Brahms: Symphony No. 3; Haydn Variations (CD Review)

Marin Alsop, London Philharmonic Orchestra. Naxos 8.557430.

Marin Alsop continues her Brahms symphony cycle, releasing them in order, this Third Symphony coupled with the Variations on a Theme by Haydn. Although the Symphony has something to recommend it, I rather enjoyed the Variations more.

Again Naxos designate this an important disc by providing the jewel box with its own slipcover. But as a friend pointed out to me recently, it is part of the upscale image Naxos is trying to project. Ms. Alsop is a top-notch conductor, the London Philharmonic is among the world's great ensembles, and the repertoire is as mainstream as you can find. For this, you also get a price that inches upward from the budget category toward the mid-price range.

Anyway, what we have in Alsop's Brahms Third is another pleasant but not spectacular performance. In most respects, it's a rather conventional approach, which I found, frankly, a tad sluggish compared to my favored conductors--Klemperer (EMI), Boult (EMI), and Abbado (DG). Alsop's interpretation favors the slow inner movements, with the Andante and Allegretto coming off smoothly and poetically but the outer movements lacking the grandeur of Klemperer or the mellowness of Boult.

Certainly, one wants a degree of contemplation and reserve in the Third, and if that was Alsop's priority, she managed it well. Critics generally consider the Third Symphony Brahms's most intimate, and it's easy for it to come out sounding a bit stuffy if the conductor does not apply enough feeling of personal satisfaction. For me, Alsop's interpretation lacks passion in the opening section and conviction in the finale. It is, as I say, only in the pastoral inner segments that I found her calm reassuring.

The Naxos sound is also a bit of a snag. Like the other releases in this series, it is big and warm, plush and cushy. The problem is that if one puts on the Klemperer or Boult discs for comparison, one hears in an instant the greater transparency in those older recordings. Then when you consider that EMI have made all four Klemperer recordings available in a two-disc, mid-price set, the competition narrows considerably.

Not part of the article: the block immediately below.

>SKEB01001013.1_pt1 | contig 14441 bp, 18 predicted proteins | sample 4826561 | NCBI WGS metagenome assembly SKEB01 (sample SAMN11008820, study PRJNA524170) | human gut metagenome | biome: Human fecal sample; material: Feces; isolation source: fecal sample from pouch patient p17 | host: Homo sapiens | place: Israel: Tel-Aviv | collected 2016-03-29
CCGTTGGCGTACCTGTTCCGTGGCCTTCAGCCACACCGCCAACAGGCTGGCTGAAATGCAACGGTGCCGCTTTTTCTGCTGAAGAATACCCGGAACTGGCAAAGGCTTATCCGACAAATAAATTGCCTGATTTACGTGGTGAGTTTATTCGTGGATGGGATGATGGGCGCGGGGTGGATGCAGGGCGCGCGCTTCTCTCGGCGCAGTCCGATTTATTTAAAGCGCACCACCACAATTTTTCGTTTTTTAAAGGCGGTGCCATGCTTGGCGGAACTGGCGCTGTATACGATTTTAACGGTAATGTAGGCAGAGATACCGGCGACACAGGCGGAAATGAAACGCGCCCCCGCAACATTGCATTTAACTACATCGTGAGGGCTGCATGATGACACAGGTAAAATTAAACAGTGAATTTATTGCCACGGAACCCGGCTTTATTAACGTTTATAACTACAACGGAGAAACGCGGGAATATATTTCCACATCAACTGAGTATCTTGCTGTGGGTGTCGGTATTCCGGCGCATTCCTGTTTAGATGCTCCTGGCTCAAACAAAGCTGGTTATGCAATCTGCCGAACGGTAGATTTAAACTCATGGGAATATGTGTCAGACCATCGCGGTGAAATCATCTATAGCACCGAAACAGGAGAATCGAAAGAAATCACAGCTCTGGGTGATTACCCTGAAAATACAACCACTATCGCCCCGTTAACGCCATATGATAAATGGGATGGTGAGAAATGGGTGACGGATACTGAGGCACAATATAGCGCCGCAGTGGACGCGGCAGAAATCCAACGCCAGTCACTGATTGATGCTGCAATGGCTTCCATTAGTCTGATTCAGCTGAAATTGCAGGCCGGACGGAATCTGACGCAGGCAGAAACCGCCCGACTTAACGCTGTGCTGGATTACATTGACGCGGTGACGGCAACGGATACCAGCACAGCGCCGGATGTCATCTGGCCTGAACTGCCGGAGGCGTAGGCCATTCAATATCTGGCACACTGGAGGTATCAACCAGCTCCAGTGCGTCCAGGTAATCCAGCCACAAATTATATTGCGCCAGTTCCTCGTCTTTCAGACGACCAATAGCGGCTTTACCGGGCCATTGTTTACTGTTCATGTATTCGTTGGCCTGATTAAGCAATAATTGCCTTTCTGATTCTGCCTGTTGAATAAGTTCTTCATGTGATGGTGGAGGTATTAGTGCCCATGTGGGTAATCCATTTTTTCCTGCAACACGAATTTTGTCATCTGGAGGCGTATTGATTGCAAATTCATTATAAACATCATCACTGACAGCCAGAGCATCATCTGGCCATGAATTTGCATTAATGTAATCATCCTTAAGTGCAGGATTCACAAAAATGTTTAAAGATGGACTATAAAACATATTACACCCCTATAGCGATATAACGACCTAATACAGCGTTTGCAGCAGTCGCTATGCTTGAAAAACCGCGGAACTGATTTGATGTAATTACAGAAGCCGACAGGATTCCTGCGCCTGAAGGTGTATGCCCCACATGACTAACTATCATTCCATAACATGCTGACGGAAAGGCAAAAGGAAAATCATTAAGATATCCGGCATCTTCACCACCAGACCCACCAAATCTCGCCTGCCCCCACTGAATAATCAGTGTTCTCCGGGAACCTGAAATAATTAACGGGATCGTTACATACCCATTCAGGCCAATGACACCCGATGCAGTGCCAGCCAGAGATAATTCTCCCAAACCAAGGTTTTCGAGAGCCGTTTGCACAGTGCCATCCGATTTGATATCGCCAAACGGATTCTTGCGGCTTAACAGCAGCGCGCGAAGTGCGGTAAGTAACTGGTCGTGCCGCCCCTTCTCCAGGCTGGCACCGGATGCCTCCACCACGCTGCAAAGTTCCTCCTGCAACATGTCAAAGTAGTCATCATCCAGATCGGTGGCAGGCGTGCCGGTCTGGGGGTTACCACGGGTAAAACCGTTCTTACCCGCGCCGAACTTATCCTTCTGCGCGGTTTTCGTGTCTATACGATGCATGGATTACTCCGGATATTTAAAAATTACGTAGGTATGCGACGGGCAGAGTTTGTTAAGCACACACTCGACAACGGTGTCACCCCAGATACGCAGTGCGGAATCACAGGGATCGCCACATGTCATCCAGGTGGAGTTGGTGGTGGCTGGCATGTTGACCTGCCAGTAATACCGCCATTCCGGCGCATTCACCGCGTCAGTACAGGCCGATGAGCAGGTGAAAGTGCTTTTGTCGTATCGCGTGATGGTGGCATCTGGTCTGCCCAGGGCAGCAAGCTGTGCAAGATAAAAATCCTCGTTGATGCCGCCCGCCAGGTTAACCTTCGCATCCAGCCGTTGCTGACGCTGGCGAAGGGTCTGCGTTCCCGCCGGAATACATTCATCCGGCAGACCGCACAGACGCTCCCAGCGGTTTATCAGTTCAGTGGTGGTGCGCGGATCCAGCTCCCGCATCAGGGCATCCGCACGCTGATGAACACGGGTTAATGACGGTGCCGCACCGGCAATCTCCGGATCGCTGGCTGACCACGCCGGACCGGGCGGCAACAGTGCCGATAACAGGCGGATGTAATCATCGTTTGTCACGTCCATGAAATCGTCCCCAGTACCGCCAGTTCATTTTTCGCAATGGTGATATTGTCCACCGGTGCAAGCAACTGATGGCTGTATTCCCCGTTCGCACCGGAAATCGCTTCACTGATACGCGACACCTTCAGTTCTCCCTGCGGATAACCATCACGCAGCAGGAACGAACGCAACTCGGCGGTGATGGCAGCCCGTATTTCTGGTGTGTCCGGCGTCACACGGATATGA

1 comment:

  1. Your take on this disk matches mine quite closely. The best is the enemy of the good.


John J. Puccio

John J. Puccio

About the Author

Understand, I'm just an everyday guy reacting to something I love. And I've been doing it for a very long time, my appreciation for classical music starting with the musical excerpts on The Big John and Sparkie radio show in the early Fifties and the purchase of my first recording, The 101 Strings Play the Classics, around 1956. In the late Sixties I began teaching high school English and Film Studies as well as becoming interested in hi-fi, my audio ambitions graduating me from a pair of AR-3 speakers to the Fulton J's recommended by The Stereophile's J. Gordon Holt. In the early Seventies, I began writing for a number of audio magazines, including Audio Excellence, Audio Forum, The Boston Audio Society Speaker, The American Record Guide, and from 1976 until 2008, The $ensible Sound, for which I served as Classical Music Editor.

Today, I'm retired from teaching and use a pair of bi-amped VMPS RM40s loudspeakers for my listening. In addition to writing the Classical Candor blog, I served as the Movie Review Editor for the Web site Movie Metropolis (formerly DVDTown) from 1997-2013. Music and movies. Life couldn't be better.

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When I was young, I heard it said that only intellectuals could appreciate classical music, that it required dedicated concentration to appreciate. Nonsense. I'm no intellectual, and I've always loved classical music. Anyone who's ever seen and enjoyed Disney's Fantasia or a Looney Tunes cartoon playing Rossini's William Tell Overture or Liszt's Hungarian Rhapsody No. 2 can attest to the power and joy of classical music, and that's just about everybody.

So, if Classical Candor can expand one's awareness of classical music and bring more joy to one's life, more power to it. It's done its job.

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"Their Master's Voice" by Michael Sowa

"Their Master's Voice" by Michael Sowa